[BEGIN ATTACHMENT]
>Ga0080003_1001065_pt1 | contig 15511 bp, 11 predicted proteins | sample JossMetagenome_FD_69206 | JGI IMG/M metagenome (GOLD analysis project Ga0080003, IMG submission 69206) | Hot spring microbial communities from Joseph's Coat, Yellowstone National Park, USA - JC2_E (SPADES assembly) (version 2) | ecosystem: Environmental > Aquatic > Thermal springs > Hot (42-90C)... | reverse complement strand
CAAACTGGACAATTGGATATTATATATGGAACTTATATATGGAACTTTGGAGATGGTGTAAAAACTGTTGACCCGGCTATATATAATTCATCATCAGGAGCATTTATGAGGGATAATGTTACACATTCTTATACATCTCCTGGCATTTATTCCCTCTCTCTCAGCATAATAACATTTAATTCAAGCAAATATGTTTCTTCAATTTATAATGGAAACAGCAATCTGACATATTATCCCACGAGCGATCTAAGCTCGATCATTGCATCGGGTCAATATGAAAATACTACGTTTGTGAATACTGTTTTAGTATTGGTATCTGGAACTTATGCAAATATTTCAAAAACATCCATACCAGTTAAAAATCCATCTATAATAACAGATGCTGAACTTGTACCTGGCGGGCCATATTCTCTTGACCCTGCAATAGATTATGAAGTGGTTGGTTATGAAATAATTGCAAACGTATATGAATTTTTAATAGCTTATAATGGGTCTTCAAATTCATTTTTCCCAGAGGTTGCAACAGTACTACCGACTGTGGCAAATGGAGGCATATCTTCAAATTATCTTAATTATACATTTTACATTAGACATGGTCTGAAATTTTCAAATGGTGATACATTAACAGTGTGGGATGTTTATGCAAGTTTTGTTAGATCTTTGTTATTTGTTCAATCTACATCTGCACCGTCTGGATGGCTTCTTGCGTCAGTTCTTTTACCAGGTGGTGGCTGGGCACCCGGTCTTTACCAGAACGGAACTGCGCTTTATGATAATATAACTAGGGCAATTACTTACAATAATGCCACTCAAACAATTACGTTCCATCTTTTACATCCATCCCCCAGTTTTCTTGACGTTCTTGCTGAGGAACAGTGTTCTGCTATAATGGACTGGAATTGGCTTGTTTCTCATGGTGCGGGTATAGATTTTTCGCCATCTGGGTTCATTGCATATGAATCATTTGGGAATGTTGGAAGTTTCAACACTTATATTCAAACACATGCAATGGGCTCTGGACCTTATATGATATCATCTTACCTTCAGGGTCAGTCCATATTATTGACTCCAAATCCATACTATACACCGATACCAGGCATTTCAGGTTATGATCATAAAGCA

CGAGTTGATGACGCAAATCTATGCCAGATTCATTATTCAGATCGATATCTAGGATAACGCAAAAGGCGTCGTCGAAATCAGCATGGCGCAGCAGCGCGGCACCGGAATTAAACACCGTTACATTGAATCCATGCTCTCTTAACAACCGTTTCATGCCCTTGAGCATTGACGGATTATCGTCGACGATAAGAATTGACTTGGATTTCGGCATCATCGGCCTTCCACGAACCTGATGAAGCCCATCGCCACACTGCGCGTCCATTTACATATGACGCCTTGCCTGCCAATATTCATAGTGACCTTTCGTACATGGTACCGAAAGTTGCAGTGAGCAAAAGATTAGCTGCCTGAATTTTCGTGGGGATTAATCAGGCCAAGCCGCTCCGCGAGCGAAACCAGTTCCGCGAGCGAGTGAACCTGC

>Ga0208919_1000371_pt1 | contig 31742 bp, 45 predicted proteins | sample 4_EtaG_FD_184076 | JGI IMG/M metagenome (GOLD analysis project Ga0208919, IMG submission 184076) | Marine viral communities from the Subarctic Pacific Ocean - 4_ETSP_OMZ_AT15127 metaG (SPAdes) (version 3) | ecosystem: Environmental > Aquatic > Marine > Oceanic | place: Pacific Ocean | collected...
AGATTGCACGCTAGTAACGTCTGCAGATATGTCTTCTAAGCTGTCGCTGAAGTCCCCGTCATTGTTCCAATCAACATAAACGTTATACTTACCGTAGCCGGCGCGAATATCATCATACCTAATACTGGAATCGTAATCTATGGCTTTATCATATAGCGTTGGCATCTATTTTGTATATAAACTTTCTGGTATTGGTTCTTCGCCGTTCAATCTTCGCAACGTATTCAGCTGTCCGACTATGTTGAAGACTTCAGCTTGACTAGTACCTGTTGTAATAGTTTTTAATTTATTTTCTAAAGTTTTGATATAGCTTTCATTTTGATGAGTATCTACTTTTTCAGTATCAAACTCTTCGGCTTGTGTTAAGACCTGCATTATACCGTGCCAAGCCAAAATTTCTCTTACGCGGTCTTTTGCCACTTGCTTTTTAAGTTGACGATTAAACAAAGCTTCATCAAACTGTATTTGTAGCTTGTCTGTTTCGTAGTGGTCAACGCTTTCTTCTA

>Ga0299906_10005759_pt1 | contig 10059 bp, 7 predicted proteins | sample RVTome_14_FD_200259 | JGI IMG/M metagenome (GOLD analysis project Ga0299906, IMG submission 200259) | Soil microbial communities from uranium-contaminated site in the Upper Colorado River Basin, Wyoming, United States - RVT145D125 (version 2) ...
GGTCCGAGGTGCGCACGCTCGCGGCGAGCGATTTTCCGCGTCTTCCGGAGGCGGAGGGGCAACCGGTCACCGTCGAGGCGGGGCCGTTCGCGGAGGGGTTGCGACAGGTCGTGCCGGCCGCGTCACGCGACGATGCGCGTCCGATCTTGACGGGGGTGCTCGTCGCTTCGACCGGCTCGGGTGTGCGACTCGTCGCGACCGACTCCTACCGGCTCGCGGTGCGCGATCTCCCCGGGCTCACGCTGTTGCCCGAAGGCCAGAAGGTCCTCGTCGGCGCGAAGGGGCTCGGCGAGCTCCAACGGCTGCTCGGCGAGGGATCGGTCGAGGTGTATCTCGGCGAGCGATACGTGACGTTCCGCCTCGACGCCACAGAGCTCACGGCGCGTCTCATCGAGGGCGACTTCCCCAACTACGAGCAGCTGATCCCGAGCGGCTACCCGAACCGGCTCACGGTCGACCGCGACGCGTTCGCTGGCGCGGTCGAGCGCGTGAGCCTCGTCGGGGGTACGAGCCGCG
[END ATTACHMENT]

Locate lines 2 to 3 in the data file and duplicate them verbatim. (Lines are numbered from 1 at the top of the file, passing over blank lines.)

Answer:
CAAACTGGACAATTGGATATTATATATGGAACTTATATATGGAACTTTGGAGATGGTGTAAAAACTGTTGACCCGGCTATATATAATTCATCATCAGGAGCATTTATGAGGGATAATGTTACACATTCTTATACATCTCCTGGCATTTATTCCCTCTCTCTCAGCATAATAACATTTAATTCAAGCAAATATGTTTCTTCAATTTATAATGGAAACAGCAATCTGACATATTATCCCACGAGCGATCTAAGCTCGATCATTGCATCGGGTCAATATGAAAATACTACGTTTGTGAATACTGTTTTAGTATTGGTATCTGGAACTTATGCAAATATTTCAAAAACATCCATACCAGTTAAAAATCCATCTATAATAACAGATGCTGAACTTGTACCTGGCGGGCCATATTCTCTTGACCCTGCAATAGATTATGAAGTGGTTGGTTATGAAATAATTGCAAACGTATATGAATTTTTAATAGCTTATAATGGGTCTTCAAATTCATTTTTCCCAGAGGTTGCAACAGTACTACCGACTGTGGCAAATGGAGGCATATCTTCAAATTATCTTAATTATACATTTTACATTAGACATGGTCTGAAATTTTCAAATGGTGATACATTAACAGTGTGGGATGTTTATGCAAGTTTTGTTAGATCTTTGTTATTTGTTCAATCTACATCTGCACCGTCTGGATGGCTTCTTGCGTCAGTTCTTTTACCAGGTGGTGGCTGGGCACCCGGTCTTTACCAGAACGGAACTGCGCTTTATGATAATATAACTAGGGCAATTACTTACAATAATGCCACTCAAACAATTACGTTCCATCTTTTACATCCATCCCCCAGTTTTCTTGACGTTCTTGCTGAGGAACAGTGTTCTGCTATAATGGACTGGAATTGGCTTGTTTCTCATGGTGCGGGTATAGATTTTTCGCCATCTGGGTTCATTGCATATGAATCATTTGGGAATGTTGGAAGTTTCAACACTTATATTCAAACACATGCAATGGGCTCTGGACCTTATATGATATCATCTTACCTTCAGGGTCAGTCCATATTATTGACTCCAAATCCATACTATACACCGATACCAGGCATTTCAGGTTATGATCATAAAGCA

CGAGTTGATGACGCAAATCTATGCCAGATTCATTATTCAGATCGATATCTAGGATAACGCAAAAGGCGTCGTCGAAATCAGCATGGCGCAGCAGCGCGGCACCGGAATTAAACACCGTTACATTGAATCCATGCTCTCTTAACAACCGTTTCATGCCCTTGAGCATTGACGGATTATCGTCGACGATAAGAATTGACTTGGATTTCGGCATCATCGGCCTTCCACGAACCTGATGAAGCCCATCGCCACACTGCGCGTCCATTTACATATGACGCCTTGCCTGCCAATATTCATAGTGACCTTTCGTACATGGTACCGAAAGTTGCAGTGAGCAAAAGATTAGCTGCCTGAATTTTCGTGGGGATTAATCAGGCCAAGCCGCTCCGCGAGCGAAACCAGTTCCGCGAGCGAGTGAACCTGC